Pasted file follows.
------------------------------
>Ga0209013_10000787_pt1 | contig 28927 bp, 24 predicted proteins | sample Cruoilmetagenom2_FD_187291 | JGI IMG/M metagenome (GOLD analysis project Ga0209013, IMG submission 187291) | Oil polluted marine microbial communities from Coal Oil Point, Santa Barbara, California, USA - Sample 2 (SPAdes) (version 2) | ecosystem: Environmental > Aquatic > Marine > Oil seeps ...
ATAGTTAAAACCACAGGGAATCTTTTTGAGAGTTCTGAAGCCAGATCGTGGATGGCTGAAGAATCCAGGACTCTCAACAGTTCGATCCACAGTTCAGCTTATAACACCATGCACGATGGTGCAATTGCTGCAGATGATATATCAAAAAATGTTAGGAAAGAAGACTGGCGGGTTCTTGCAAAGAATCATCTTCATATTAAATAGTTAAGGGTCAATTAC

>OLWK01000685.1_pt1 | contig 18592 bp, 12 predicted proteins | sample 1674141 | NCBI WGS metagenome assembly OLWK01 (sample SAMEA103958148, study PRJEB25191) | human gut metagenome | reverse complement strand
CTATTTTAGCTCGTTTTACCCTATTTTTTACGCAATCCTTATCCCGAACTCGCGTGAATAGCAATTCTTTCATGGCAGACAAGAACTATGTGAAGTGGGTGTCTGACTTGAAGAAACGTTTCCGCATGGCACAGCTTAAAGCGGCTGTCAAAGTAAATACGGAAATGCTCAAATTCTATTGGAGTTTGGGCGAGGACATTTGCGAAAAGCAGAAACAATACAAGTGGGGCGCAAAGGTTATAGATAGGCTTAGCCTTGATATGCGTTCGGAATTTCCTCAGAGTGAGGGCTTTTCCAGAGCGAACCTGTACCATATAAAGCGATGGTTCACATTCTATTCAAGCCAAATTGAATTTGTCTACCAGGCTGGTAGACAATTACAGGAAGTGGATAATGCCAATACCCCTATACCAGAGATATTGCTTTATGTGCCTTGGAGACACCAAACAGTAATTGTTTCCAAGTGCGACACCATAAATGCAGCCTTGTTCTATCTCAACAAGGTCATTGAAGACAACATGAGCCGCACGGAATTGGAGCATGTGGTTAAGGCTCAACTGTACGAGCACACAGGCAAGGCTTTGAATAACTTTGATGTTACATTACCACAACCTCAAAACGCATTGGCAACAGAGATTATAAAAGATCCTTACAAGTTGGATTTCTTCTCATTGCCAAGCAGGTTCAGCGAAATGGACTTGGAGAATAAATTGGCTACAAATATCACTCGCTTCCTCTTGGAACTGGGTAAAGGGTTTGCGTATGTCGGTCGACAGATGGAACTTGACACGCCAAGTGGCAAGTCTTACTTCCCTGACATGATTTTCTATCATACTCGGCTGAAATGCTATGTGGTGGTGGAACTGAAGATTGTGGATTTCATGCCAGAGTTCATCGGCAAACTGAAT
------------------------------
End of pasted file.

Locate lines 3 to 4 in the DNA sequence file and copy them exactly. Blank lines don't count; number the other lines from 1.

>OLWK01000685.1_pt1 | contig 18592 bp, 12 predicted proteins | sample 1674141 | NCBI WGS metagenome assembly OLWK01 (sample SAMEA103958148, study PRJEB25191) | human gut metagenome | reverse complement strand
CTATTTTAGCTCGTTTTACCCTATTTTTTACGCAATCCTTATCCCGAACTCGCGTGAATAGCAATTCTTTCATGGCAGACAAGAACTATGTGAAGTGGGTGTCTGACTTGAAGAAACGTTTCCGCATGGCACAGCTTAAAGCGGCTGTCAAAGTAAATACGGAAATGCTCAAATTCTATTGGAGTTTGGGCGAGGACATTTGCGAAAAGCAGAAACAATACAAGTGGGGCGCAAAGGTTATAGATAGGCTTAGCCTTGATATGCGTTCGGAATTTCCTCAGAGTGAGGGCTTTTCCAGAGCGAACCTGTACCATATAAAGCGATGGTTCACATTCTATTCAAGCCAAATTGAATTTGTCTACCAGGCTGGTAGACAATTACAGGAAGTGGATAATGCCAATACCCCTATACCAGAGATATTGCTTTATGTGCCTTGGAGACACCAAACAGTAATTGTTTCCAAGTGCGACACCATAAATGCAGCCTTGTTCTATCTCAACAAGGTCATTGAAGACAACATGAGCCGCACGGAATTGGAGCATGTGGTTAAGGCTCAACTGTACGAGCACACAGGCAAGGCTTTGAATAACTTTGATGTTACATTACCACAACCTCAAAACGCATTGGCAACAGAGATTATAAAAGATCCTTACAAGTTGGATTTCTTCTCATTGCCAAGCAGGTTCAGCGAAATGGACTTGGAGAATAAATTGGCTACAAATATCACTCGCTTCCTCTTGGAACTGGGTAAAGGGTTTGCGTATGTCGGTCGACAGATGGAACTTGACACGCCAAGTGGCAAGTCTTACTTCCCTGACATGATTTTCTATCATACTCGGCTGAAATGCTATGTGGTGGTGGAACTGAAGATTGTGGATTTCATGCCAGAGTTCATCGGCAAACTGAAT